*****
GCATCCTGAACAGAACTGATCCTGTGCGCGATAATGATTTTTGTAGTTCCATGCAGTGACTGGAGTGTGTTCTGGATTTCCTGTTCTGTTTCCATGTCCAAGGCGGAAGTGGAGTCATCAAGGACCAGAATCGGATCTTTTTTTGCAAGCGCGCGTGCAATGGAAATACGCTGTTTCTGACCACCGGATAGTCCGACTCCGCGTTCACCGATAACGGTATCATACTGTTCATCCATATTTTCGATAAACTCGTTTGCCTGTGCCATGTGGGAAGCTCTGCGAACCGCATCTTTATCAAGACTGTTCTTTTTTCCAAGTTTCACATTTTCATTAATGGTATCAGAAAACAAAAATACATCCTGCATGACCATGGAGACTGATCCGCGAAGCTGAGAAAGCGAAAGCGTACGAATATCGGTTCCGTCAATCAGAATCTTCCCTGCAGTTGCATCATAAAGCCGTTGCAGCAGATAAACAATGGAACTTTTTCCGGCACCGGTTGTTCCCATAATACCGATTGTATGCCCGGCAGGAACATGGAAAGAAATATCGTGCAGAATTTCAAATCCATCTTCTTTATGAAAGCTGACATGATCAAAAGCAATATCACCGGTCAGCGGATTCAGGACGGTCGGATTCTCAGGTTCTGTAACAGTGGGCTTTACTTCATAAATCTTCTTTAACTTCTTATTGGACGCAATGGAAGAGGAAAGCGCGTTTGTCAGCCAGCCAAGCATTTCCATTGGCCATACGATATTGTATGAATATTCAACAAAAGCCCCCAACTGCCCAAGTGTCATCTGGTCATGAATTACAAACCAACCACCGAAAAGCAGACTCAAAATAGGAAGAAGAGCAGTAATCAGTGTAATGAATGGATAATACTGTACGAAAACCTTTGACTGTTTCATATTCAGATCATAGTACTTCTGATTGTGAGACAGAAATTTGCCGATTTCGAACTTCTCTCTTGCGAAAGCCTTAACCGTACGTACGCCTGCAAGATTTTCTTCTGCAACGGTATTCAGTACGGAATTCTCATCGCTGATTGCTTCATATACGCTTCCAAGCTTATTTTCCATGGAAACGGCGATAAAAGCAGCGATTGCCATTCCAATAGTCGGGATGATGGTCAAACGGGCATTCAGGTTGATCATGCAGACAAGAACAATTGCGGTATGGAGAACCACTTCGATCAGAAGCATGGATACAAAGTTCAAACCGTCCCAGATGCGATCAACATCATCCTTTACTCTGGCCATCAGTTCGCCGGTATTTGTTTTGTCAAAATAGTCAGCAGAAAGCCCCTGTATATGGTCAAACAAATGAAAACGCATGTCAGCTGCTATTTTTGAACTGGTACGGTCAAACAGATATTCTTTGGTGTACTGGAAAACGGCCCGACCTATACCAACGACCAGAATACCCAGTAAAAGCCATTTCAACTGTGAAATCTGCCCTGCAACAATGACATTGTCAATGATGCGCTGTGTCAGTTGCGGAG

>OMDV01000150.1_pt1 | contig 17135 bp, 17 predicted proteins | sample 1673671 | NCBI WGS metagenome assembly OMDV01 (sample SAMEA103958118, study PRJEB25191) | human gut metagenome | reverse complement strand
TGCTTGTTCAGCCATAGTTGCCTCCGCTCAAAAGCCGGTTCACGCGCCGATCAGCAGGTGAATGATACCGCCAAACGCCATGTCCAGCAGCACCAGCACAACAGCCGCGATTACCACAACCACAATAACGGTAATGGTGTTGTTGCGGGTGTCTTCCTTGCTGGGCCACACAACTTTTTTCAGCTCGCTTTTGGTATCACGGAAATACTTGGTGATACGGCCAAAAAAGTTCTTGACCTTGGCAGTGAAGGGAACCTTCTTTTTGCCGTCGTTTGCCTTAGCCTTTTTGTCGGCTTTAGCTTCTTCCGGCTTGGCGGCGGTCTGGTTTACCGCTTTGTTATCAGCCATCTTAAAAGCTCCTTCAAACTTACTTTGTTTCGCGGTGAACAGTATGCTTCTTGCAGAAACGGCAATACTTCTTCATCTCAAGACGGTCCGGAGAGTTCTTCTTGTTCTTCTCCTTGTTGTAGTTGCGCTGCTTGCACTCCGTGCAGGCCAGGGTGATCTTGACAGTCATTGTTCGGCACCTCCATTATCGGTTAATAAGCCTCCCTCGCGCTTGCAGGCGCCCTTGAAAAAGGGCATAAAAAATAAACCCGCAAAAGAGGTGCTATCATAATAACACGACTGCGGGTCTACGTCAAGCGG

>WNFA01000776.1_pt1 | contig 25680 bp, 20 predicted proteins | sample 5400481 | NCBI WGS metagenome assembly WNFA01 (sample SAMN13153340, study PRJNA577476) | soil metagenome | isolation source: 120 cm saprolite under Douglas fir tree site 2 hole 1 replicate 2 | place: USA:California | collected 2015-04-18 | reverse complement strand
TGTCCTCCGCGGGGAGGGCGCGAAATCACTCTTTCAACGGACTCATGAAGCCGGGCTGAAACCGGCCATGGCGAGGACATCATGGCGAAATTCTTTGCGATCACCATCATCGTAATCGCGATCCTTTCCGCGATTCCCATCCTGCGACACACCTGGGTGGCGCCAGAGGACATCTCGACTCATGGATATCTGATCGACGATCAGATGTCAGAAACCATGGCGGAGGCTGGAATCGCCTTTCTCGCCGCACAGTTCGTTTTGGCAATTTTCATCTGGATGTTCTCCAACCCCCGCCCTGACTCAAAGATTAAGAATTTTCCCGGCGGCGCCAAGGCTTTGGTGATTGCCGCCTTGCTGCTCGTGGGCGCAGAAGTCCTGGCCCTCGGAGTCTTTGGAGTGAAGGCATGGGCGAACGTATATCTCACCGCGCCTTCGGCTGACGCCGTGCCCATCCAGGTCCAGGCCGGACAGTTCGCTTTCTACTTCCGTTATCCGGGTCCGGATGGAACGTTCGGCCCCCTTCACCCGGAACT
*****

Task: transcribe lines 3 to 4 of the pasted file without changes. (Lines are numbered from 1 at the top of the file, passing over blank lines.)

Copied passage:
TGCTTGTTCAGCCATAGTTGCCTCCGCTCAAAAGCCGGTTCACGCGCCGATCAGCAGGTGAATGATACCGCCAAACGCCATGTCCAGCAGCACCAGCACAACAGCCGCGATTACCACAACCACAATAACGGTAATGGTGTTGTTGCGGGTGTCTTCCTTGCTGGGCCACACAACTTTTTTCAGCTCGCTTTTGGTATCACGGAAATACTTGGTGATACGGCCAAAAAAGTTCTTGACCTTGGCAGTGAAGGGAACCTTCTTTTTGCCGTCGTTTGCCTTAGCCTTTTTGTCGGCTTTAGCTTCTTCCGGCTTGGCGGCGGTCTGGTTTACCGCTTTGTTATCAGCCATCTTAAAAGCTCCTTCAAACTTACTTTGTTTCGCGGTGAACAGTATGCTTCTTGCAGAAACGGCAATACTTCTTCATCTCAAGACGGTCCGGAGAGTTCTTCTTGTTCTTCTCCTTGTTGTAGTTGCGCTGCTTGCACTCCGTGCAGGCCAGGGTGATCTTGACAGTCATTGTTCGGCACCTCCATTATCGGTTAATAAGCCTCCCTCGCGCTTGCAGGCGCCCTTGAAAAAGGGCATAAAAAATAAACCCGCAAAAGAGGTGCTATCATAATAACACGACTGCGGGTCTACGTCAAGCGG

>WNFA01000776.1_pt1 | contig 25680 bp, 20 predicted proteins | sample 5400481 | NCBI WGS metagenome assembly WNFA01 (sample SAMN13153340, study PRJNA577476) | soil metagenome | isolation source: 120 cm saprolite under Douglas fir tree site 2 hole 1 replicate 2 | place: USA:California | collected 2015-04-18 | reverse complement strand